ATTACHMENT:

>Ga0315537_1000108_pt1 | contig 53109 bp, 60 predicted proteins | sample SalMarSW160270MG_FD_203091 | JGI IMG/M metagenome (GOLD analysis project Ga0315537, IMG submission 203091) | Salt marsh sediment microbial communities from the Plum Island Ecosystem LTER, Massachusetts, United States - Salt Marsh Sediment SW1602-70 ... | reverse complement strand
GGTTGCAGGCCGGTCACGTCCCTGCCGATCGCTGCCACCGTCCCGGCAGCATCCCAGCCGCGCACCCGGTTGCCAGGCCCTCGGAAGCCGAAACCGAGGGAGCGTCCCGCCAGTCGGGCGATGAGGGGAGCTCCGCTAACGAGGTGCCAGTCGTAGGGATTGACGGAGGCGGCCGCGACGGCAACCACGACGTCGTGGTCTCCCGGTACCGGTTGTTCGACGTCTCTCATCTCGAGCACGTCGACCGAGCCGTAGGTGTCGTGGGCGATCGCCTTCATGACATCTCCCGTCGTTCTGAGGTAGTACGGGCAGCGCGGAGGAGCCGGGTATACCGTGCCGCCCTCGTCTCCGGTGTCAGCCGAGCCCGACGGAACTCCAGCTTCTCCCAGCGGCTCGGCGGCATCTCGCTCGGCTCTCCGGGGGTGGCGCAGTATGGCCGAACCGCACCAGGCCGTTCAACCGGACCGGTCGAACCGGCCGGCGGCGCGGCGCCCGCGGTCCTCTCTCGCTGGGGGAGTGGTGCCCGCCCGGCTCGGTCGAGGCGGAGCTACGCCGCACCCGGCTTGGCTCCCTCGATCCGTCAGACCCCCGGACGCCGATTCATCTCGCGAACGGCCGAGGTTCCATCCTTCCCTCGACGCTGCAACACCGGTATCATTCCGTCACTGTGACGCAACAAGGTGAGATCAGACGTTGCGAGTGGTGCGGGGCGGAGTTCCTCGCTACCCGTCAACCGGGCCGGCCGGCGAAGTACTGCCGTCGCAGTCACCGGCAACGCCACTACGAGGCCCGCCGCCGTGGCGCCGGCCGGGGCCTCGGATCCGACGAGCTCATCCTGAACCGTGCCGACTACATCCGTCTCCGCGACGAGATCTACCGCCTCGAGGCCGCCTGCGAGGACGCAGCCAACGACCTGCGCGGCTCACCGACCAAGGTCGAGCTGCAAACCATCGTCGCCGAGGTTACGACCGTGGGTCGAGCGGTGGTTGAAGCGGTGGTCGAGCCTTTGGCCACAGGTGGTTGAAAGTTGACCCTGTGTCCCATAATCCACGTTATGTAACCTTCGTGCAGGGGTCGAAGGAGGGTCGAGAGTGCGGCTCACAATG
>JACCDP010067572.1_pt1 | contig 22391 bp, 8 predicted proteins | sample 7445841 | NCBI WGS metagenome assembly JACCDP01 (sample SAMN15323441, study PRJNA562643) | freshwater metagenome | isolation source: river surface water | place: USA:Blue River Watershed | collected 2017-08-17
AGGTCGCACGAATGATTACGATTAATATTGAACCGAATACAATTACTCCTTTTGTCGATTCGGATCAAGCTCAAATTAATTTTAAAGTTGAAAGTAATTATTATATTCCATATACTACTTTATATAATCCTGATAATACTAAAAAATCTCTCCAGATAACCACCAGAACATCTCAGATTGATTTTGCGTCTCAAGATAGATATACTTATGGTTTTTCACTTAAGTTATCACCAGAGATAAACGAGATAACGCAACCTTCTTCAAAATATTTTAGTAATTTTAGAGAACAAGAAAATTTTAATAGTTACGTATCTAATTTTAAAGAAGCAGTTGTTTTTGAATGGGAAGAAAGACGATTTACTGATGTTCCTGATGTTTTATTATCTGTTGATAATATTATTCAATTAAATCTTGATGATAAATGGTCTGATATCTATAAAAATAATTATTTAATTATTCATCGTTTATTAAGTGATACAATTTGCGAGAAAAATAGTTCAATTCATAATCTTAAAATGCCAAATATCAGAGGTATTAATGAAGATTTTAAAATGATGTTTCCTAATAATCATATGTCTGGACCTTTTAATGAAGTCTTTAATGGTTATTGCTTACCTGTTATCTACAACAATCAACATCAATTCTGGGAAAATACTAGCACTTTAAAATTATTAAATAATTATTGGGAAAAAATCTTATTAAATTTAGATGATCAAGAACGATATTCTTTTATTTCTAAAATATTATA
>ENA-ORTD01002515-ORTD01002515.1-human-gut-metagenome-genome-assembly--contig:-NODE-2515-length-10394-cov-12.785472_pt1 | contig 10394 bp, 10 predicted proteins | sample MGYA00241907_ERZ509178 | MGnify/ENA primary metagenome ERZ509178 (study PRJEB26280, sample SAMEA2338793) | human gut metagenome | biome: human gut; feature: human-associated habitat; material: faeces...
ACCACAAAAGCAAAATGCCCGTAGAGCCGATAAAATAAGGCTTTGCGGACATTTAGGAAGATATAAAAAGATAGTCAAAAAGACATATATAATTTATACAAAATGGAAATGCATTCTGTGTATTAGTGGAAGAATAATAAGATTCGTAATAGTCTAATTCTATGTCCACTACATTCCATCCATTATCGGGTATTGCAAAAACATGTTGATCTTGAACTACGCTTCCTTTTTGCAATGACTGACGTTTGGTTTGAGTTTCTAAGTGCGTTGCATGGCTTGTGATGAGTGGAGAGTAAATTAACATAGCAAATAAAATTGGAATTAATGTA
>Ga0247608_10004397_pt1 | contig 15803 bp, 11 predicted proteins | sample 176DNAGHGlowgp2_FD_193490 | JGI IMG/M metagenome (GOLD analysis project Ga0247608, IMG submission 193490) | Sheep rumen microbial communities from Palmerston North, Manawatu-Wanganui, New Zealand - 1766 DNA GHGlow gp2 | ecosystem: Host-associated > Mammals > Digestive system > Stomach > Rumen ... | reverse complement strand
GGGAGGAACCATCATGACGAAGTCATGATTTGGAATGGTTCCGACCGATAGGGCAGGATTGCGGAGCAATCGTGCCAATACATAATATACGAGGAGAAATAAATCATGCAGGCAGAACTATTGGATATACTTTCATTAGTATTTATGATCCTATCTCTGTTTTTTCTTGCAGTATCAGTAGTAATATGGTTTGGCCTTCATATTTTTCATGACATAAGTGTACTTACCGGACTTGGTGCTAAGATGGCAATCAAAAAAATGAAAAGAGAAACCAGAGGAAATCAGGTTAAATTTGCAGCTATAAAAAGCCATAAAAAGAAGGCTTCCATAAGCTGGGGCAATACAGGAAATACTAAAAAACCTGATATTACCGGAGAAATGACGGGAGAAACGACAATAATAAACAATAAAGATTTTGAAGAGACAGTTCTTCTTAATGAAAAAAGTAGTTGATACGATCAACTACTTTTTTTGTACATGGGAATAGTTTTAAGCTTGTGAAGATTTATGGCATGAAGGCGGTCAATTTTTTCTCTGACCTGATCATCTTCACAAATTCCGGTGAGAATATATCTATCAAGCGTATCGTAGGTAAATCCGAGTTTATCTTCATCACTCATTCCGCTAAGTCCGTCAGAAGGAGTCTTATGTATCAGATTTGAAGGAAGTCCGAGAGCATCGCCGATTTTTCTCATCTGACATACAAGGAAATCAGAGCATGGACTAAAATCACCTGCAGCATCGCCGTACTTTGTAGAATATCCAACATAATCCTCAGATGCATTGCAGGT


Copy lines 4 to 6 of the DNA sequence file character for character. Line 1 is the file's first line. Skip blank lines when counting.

AGGTCGCACGAATGATTACGATTAATATTGAACCGAATACAATTACTCCTTTTGTCGATTCGGATCAAGCTCAAATTAATTTTAAAGTTGAAAGTAATTATTATATTCCATATACTACTTTATATAATCCTGATAATACTAAAAAATCTCTCCAGATAACCACCAGAACATCTCAGATTGATTTTGCGTCTCAAGATAGATATACTTATGGTTTTTCACTTAAGTTATCACCAGAGATAAACGAGATAACGCAACCTTCTTCAAAATATTTTAGTAATTTTAGAGAACAAGAAAATTTTAATAGTTACGTATCTAATTTTAAAGAAGCAGTTGTTTTTGAATGGGAAGAAAGACGATTTACTGATGTTCCTGATGTTTTATTATCTGTTGATAATATTATTCAATTAAATCTTGATGATAAATGGTCTGATATCTATAAAAATAATTATTTAATTATTCATCGTTTATTAAGTGATACAATTTGCGAGAAAAATAGTTCAATTCATAATCTTAAAATGCCAAATATCAGAGGTATTAATGAAGATTTTAAAATGATGTTTCCTAATAATCATATGTCTGGACCTTTTAATGAAGTCTTTAATGGTTATTGCTTACCTGTTATCTACAACAATCAACATCAATTCTGGGAAAATACTAGCACTTTAAAATTATTAAATAATTATTGGGAAAAAATCTTATTAAATTTAGATGATCAAGAACGATATTCTTTTATTTCTAAAATATTATA
>ENA-ORTD01002515-ORTD01002515.1-human-gut-metagenome-genome-assembly--contig:-NODE-2515-length-10394-cov-12.785472_pt1 | contig 10394 bp, 10 predicted proteins | sample MGYA00241907_ERZ509178 | MGnify/ENA primary metagenome ERZ509178 (study PRJEB26280, sample SAMEA2338793) | human gut metagenome | biome: human gut; feature: human-associated habitat; material: faeces...
ACCACAAAAGCAAAATGCCCGTAGAGCCGATAAAATAAGGCTTTGCGGACATTTAGGAAGATATAAAAAGATAGTCAAAAAGACATATATAATTTATACAAAATGGAAATGCATTCTGTGTATTAGTGGAAGAATAATAAGATTCGTAATAGTCTAATTCTATGTCCACTACATTCCATCCATTATCGGGTATTGCAAAAACATGTTGATCTTGAACTACGCTTCCTTTTTGCAATGACTGACGTTTGGTTTGAGTTTCTAAGTGCGTTGCATGGCTTGTGATGAGTGGAGAGTAAATTAACATAGCAAATAAAATTGGAATTAATGTA